We call it “liquid gold” because it’s such a valuable diagnostic tool. With as little as a teaspoonful of urine, we can detect a multitude of ills including kidney disease, endocrine disorders, liver disease, urinary tract infections, even bladder cancer. We realize that the request to “please bring in a urine sample” can cause angst in even our most intrepid clients. So I’m coming to the rescue with some hints on how to collect urine from your dog or cat. You’ll never look at popcorn the same way again!
Collecting urine from your dog
Before collecting urine yourself, it’s important to clean the tip of the prepuce (the skin that covers the penis) in a male dog and the vulva in a female dog. If that isn’t done, dried cells and mucus can contaminate the sample. Use a clean, moist cloth or a baby wipe.
Containers that can be used for urine collection are limited only by your imagination; the lid from a small jar is suitable for a toy breed, and a margarine container serves well for a bigger dog. Just make sure they’re spotlessly clean, and the right size for your dog. It may be easier to use a ladle or a paper cup that’s taped to a yardstick so you don’t have to bend over. Or you can borrow our fancy Olympic Clean Catch, which is a professionally designed ladle-like gizmo with a long handle and a removable plastic container on the end. It makes collecting urine easy-peesy! We also provide free urine collection kits, with a banana split container you can use to catch the sample and a sterile container in which to transport it to the animal hospital. Do you see a disturbing trend using food-related items here?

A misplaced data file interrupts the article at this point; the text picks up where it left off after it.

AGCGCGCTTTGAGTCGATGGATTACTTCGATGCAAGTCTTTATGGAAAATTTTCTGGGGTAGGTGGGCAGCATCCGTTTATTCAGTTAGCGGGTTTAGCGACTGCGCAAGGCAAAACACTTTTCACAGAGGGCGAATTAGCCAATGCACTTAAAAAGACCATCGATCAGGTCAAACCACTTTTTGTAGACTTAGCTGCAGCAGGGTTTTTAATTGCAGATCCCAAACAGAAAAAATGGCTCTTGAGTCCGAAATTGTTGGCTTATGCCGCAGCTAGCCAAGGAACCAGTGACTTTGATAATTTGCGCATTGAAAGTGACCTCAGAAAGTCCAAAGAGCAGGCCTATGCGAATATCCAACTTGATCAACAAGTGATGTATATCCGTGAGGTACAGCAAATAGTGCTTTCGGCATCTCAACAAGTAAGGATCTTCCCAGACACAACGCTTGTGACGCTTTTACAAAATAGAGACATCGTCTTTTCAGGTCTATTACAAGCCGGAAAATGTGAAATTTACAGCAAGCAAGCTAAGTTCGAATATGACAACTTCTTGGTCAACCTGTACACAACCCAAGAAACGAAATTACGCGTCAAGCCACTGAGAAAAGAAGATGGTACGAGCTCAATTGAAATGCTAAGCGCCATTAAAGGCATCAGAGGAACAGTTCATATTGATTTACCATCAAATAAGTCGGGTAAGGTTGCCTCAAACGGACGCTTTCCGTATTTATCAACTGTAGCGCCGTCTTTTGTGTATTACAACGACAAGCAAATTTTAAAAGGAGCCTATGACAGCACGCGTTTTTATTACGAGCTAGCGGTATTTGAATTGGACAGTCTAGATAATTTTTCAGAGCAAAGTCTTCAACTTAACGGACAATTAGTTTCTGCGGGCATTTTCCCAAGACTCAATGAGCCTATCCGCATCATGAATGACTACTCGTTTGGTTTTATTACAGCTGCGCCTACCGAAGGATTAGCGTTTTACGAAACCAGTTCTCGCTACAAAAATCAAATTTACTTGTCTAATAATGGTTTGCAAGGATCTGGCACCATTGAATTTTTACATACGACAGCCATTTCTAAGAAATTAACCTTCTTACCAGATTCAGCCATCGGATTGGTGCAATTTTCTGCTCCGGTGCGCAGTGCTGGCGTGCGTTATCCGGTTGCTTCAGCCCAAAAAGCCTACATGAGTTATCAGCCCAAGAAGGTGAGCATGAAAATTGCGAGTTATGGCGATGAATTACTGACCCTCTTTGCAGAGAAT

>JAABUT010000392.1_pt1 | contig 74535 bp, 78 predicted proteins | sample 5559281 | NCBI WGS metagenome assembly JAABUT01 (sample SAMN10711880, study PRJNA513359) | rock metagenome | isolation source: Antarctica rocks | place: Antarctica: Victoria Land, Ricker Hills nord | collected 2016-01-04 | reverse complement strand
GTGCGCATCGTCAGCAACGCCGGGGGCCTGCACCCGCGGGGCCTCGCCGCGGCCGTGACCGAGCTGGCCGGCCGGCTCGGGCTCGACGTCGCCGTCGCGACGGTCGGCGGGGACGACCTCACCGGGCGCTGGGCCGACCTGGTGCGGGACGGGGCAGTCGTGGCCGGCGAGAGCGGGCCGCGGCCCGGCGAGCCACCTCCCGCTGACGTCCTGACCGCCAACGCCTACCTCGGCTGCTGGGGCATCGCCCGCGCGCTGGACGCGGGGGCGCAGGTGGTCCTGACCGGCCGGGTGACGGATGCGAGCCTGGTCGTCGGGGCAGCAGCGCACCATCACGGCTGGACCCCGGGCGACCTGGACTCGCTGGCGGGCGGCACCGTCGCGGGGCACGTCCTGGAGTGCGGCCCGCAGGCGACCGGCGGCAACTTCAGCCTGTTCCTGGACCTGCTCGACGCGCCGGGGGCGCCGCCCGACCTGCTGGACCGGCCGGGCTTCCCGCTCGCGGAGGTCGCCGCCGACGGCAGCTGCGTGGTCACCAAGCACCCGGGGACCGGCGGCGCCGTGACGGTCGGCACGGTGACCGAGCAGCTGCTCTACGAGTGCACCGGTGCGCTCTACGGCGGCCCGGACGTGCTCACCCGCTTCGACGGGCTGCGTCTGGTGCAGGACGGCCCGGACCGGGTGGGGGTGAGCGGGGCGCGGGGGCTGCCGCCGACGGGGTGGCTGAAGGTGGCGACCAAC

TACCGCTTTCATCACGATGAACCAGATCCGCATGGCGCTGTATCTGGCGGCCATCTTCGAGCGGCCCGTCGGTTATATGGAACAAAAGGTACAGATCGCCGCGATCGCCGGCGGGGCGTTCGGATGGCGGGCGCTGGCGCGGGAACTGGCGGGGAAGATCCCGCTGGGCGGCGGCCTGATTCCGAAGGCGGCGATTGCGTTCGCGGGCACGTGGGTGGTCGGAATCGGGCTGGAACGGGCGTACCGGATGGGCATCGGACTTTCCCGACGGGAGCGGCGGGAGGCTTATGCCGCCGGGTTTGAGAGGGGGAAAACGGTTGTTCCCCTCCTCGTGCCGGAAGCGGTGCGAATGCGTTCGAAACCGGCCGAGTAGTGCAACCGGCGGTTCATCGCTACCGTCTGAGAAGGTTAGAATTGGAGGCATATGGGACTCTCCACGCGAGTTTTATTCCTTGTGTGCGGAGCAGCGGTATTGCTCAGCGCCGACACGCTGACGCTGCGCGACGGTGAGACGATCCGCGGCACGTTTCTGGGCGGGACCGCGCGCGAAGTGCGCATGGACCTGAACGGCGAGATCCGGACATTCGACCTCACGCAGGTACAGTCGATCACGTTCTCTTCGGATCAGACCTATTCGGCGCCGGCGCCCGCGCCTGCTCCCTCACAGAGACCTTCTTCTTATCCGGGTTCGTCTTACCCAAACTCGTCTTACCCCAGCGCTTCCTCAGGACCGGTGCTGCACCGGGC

Collecting urine from your cat
Here’s where the art comes in. We cat lovers know how our feline friends hate it when we tamper with their litter box, but collecting urine necessitates some modification of the status quo.
Try this method, which I find works about half of the time: Place a clean litter liner over the existing litter, or put the entire litter box in a plastic garbage bag. Press the plastic against the litter so your cat can feel the litter through the plastic. She’ll urinate on the liner, and you’ll get a nice, clean sample.
Whether dog or cat urine, a fresh specimen is best; samples checked within a couple hours of collection yield the most accurate results. That’s not always possible, so we tell our clients to do the best they can and refrigerate samples that can’t be brought in right away. Any urine is often better than no urine.Occasionally, neither pet owner nor animal hospital employee has success in collecting urine. If a urine sample is essential, or if we need a urine culture, the veterinarian can collect it via cystocentesis. We insert a small needle through the skin directly into a full bladder and withdraw urine. It sounds nasty, but it’s actually painless. Nevertheless, some dogs and cats will need sedation because they don’t tolerate being restrained.
If you want to borrow our Olympic Clean-Catch, need a urine collection kit, or simply need further advice, give us a call; with our assistance, urine good hands!